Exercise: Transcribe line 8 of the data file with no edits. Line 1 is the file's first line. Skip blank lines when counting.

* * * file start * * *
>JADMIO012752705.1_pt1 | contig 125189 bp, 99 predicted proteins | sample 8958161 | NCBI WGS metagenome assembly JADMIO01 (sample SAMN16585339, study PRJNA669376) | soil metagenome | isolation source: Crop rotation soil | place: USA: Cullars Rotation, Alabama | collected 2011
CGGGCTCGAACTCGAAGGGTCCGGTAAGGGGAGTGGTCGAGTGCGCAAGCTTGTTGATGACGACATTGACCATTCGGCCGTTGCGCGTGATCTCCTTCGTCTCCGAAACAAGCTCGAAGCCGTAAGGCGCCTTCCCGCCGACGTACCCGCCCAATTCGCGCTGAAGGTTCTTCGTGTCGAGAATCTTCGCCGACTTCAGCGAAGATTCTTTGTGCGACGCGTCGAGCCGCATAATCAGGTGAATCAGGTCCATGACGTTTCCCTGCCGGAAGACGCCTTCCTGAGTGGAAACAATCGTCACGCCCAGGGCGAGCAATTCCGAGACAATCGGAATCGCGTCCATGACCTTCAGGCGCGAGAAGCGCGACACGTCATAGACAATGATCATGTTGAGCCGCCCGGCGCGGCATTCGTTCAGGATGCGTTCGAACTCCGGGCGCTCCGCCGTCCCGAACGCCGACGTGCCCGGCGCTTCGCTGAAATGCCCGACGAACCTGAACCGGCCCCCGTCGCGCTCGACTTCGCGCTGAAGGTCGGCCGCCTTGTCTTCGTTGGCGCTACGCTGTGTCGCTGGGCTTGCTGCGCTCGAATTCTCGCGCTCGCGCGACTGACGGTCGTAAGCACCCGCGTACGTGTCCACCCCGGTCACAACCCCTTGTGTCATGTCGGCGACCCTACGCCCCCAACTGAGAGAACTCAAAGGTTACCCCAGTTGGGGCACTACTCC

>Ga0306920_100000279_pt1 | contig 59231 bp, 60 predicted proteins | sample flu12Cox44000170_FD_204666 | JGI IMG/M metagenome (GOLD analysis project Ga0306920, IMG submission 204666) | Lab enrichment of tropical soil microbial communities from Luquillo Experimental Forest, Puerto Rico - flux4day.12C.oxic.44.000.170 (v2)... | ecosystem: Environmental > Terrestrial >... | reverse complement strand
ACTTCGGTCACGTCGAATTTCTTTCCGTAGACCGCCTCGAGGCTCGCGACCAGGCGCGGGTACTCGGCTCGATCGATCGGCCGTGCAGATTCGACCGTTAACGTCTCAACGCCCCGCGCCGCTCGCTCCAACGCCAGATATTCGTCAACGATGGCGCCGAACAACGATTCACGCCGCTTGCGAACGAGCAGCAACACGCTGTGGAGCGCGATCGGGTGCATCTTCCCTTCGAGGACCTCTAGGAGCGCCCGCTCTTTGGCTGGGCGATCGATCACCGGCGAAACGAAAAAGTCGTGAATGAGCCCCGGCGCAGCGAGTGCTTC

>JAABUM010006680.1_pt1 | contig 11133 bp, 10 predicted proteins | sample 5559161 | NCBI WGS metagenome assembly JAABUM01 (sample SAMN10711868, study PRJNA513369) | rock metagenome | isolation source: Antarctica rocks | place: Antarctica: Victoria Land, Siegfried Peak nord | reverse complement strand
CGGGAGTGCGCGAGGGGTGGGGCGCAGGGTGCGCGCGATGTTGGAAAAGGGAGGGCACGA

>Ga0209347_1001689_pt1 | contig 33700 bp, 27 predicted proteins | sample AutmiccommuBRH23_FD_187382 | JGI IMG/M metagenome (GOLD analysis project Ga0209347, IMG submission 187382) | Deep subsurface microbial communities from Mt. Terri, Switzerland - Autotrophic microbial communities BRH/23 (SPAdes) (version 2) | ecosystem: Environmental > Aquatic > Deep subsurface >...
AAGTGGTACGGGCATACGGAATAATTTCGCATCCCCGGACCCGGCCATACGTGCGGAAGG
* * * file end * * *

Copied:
AAGTGGTACGGGCATACGGAATAATTTCGCATCCCCGGACCCGGCCATACGTGCGGAAGG